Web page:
But in famously fractious Italy, after some initial confusion over who was in charge, national leadership devised a more centralized plan that regional governors could follow. In Germany, lawmakers gave the federal government emergency authority to impose health measures across the 16 states. Likewise, the European Union leaders in Brussels ultimately convinced national capitals to stop hoarding medical supplies, coordinate border closures and start discussing the appropriate standards for ending lockdowns well in advance.

German Chancellor Angela Merkel has faced challenges from regional leaders | Sean Gallup/Getty Images

The European countries response hasnt been seamless. Spain was initially hamstrung by Madrids failure to get its fractious regions in line, and German Chancellor Angela Merkel has faced her own challenges from unhappy regional leaders. But up-front coordination and quick decisions paid dividends across the monthslong crisis, experts said.

“One of the strengths about a federation or a nation is that you can centralize priorities and goods like acquiring personal protective equipment, or policies like when to test for coronavirus,” said Alexandra Phelan of Georgetowns Center for Global Health Science and Security.

“That central cohesive role of a federal government has been lacking in the United States,” Phelan added. “In a way, the U.S. has hamstrung itself.”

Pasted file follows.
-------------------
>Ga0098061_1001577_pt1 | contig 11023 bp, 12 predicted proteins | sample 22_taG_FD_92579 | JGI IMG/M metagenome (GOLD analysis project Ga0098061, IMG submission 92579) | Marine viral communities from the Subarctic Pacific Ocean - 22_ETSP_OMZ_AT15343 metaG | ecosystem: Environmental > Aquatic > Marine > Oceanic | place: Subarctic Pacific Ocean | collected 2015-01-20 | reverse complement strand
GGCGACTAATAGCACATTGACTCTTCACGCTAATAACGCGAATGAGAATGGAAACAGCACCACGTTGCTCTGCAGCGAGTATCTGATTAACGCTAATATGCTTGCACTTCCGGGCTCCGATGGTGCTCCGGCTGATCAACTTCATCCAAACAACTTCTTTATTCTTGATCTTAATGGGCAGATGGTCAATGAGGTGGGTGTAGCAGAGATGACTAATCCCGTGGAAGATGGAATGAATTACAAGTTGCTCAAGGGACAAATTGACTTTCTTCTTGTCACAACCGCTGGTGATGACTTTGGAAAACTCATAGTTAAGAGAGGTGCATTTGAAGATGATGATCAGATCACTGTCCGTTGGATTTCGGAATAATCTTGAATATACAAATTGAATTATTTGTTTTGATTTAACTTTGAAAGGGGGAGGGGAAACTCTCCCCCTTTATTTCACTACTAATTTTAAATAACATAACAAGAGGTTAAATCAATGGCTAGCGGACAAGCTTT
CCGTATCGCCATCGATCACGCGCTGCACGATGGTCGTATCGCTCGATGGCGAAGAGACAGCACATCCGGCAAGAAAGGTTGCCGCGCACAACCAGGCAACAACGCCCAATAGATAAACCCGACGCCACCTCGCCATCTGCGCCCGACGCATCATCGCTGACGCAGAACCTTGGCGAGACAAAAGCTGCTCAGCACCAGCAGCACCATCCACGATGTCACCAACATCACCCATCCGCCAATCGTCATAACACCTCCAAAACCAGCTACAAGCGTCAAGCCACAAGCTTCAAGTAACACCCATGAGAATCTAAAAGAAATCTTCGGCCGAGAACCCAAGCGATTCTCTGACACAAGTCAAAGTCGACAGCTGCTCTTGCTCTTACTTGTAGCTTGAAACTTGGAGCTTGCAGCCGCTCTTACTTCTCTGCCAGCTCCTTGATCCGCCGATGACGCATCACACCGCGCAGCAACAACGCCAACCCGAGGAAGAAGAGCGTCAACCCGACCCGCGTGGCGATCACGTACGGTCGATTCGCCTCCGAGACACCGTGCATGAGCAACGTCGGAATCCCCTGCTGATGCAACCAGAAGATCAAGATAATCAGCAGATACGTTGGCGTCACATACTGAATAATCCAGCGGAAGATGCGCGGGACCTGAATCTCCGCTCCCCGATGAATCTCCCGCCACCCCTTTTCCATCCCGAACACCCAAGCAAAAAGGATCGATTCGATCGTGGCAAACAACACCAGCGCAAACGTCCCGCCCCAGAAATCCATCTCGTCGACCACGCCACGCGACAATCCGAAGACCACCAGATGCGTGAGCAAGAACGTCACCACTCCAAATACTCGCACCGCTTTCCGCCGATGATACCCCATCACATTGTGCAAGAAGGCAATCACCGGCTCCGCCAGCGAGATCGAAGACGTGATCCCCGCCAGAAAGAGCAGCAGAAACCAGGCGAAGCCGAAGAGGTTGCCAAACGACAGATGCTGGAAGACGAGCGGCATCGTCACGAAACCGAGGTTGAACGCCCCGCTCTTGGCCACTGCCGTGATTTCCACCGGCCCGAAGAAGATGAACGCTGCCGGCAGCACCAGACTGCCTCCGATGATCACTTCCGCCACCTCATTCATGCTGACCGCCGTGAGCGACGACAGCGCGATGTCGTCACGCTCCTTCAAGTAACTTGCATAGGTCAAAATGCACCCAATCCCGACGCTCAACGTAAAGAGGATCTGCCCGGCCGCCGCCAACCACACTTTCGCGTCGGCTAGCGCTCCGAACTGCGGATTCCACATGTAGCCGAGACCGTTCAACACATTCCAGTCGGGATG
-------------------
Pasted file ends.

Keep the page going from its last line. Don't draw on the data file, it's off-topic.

Another significant difference: how national leaders abroad publicly incorporated the advice of their top health advisers, even as Trump often undermined the messages of experts like infectious disease doctor Anthony Fauci — sometimes as they shared the same stage.

“Countries that have had good understanding between political leaders and public health leaders have done the best,” said David Heymann, a professor of infectious disease epidemiology at the London School of Hygiene & Tropical Medicine who led the global response to the SARS outbreak in 2003. He pointed to Germany as a good example, where its public health institute “has been a constant adviser to the government, and the government has taken the information and used it.”

No time for American exceptionalism

Even as the coronavirus situation began to worsen across the winter, Trump administration leaders repeatedly touted the U.S. health system as an advantage that other nations lacked — and, as independent experts acknowledged, for good reason.

A scorecard issued by the Nuclear Threat Initiative and the Johns Hopkins Center for HealthRead More – Source